Playlist: 3 Sports Movies

November 10, 2013 § Leave a comment


What about a game in which the preservation of the body is secondary to the sharpness of the mind? For the diminished risk of its central game, Robert Rossen’s classic pool-shark drama never keeps physical consequences off the table, from a scene in which Paul Newman’s Eddie get his thumbs broken to the humiliation and exploitation of Piper Laurie’s Sarah. The “winning isn’t everything” trope recurs time and again in sports movies, as well as the probing study of the drive to win at all costs that animates much of The Hustler’s epic narrative. The rise and fall and hollow rise of Fast Eddie, the downfall of Minnesota Fats, and the supporting characters peeking at the edges of the narrative, the depiction of a seedy underbelly beneath a superfically harmless pasttime: this is the stuff of high drama, and it contributes to The Hustler’s status as one of the greatest classics of American movies. It is really only subversive as a sports film: by the end of the story, we’ve all come to loathe the game itself.

On DVD and Blu-Ray from 20th Century Fox and available for streaming purchase on Amazon.

2. ‘O’

Perhaps barely a sports movie, Tim Blake Nelson’s high school adaptation of Othello seems to me inextricably tied to the politics and dynamics of competition at a certain age. Divorced from a true warrior culture, adolescents battling each other for respect and women is one of the few contexts in which the high melodrama of Shakespeare’s tragedy could really make sense. Josh Hartnett was never better than in the role of Iago/Hugo, but he has a world-class sparring partner in Mekhi Phifer’s Odin, the two of them circling each other and pounding their chests even as only the seeds of Hugo’s convoluted plot are apparent. Like The Hustler, O uses high drama as the vessel for a hard look at the destructive potential of competition, one in which the sport is less a metaphor for a one-on-one battle of wills than it is a one-way force of destruction. Hugo’s hateful glares at Odin across the basketball court vanish all the other players away: the game makes ‘O’ a star, but it also makes him a target.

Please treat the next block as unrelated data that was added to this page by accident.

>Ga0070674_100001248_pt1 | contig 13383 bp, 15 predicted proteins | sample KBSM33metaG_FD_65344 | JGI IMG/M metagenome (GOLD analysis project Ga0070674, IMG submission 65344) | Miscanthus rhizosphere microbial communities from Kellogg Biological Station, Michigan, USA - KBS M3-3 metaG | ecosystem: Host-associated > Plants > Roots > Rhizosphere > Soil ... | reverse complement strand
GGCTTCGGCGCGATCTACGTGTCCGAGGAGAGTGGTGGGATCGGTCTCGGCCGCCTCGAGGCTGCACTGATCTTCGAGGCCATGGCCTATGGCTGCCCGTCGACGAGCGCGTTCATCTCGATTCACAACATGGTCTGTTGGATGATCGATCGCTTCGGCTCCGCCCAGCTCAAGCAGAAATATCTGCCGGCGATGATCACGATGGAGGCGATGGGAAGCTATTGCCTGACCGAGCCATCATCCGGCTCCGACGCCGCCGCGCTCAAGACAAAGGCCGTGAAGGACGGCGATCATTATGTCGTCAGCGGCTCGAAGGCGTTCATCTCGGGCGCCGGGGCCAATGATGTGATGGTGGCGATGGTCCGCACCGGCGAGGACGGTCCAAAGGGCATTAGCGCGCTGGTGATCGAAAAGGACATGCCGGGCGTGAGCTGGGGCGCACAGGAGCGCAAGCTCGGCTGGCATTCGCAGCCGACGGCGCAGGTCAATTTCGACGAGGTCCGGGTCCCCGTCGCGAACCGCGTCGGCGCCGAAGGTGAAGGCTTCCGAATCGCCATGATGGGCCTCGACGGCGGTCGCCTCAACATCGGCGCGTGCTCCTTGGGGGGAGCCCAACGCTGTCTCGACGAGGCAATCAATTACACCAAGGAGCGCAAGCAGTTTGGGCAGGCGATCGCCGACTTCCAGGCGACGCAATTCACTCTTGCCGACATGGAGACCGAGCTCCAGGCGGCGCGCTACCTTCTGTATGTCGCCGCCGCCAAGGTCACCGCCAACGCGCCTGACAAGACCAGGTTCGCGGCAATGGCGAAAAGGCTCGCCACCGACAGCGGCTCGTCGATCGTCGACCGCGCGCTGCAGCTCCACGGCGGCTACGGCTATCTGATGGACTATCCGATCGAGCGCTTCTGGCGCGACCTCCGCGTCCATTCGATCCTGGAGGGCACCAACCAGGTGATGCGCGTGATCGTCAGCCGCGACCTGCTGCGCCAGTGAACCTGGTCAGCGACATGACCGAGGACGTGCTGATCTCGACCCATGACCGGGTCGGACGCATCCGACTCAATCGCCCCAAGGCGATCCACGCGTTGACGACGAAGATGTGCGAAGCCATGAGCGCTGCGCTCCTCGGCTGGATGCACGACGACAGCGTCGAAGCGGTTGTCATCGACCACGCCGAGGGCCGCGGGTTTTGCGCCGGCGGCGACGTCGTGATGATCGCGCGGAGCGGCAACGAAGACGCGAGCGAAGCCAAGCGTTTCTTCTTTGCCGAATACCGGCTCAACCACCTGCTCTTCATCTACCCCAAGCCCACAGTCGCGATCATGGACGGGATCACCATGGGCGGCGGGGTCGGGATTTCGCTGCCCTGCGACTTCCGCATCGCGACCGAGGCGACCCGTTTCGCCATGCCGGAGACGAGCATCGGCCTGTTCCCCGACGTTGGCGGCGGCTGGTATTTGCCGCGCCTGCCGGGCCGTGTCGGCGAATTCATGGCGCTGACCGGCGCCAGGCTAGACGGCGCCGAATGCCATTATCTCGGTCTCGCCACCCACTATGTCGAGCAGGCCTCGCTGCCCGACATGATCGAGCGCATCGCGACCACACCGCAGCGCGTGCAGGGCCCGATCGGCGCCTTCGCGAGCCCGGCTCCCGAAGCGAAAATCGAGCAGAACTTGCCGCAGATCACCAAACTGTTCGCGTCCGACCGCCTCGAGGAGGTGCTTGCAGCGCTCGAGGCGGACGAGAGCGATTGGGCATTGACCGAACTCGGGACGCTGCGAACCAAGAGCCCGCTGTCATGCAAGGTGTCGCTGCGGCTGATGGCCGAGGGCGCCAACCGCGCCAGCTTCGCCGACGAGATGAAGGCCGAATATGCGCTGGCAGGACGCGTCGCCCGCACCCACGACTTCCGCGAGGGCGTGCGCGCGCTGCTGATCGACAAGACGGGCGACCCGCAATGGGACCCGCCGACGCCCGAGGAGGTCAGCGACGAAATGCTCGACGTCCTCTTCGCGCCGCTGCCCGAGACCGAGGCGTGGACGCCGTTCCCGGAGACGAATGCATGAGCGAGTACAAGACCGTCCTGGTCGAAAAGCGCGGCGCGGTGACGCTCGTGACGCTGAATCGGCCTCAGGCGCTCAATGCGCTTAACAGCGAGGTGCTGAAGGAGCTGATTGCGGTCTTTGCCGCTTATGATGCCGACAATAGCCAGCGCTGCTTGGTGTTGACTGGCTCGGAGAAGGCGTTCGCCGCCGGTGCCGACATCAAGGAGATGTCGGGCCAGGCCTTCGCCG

On DVD from Lions Gate and streaming on Amazon.


Downhill Racer is something like The Driver of sports movies. It has the sheen of a New Hollywood production, with Robert Redford as the titular brooding prodigy. You can tell from the poster (probably my all-time favorite) that he’s in an existential malaise, with the killer tagline “How fast must a man go to get from where he’s at?” There’s the slogan for a whole movement in American filmmaking. Downhill racing is perfect for this sort of pared-down sports movie: opponents are out of sight for the duration of the heat, and Ritchie’s point-of-view filmmaking puts viewers right on the slopes with Redford, racing against…himself? His father? His teammates? In 1969 Redford was perfect casting for the role of Chappellet, his limited range but singular determination (perhaps to be taken seriously) making him a great asset for a director who knew how to use him. Ritchie keeps Chappelet opaque by disappearing him for great stretches of the racing scenes, as the camera slips behind his eyes. What truly sets Downhill Racer aside for me is its ending, which shows an understanding of the dynamics of sports underlying its loftier ambitions. The final moments seem to be inching toward a lady-or-the-tiger finale, in which Chappelet’s victory seems uncertain, before abruptly shoving past it and celebrating the champion of the Winter Olympics. Film has the capacity to be more ambiguous, but Downhill Racer understands that sports are not like life. In sports there really are winners and losers, and there are always endings.

On DVD from the Criterion Collection. – Brendan


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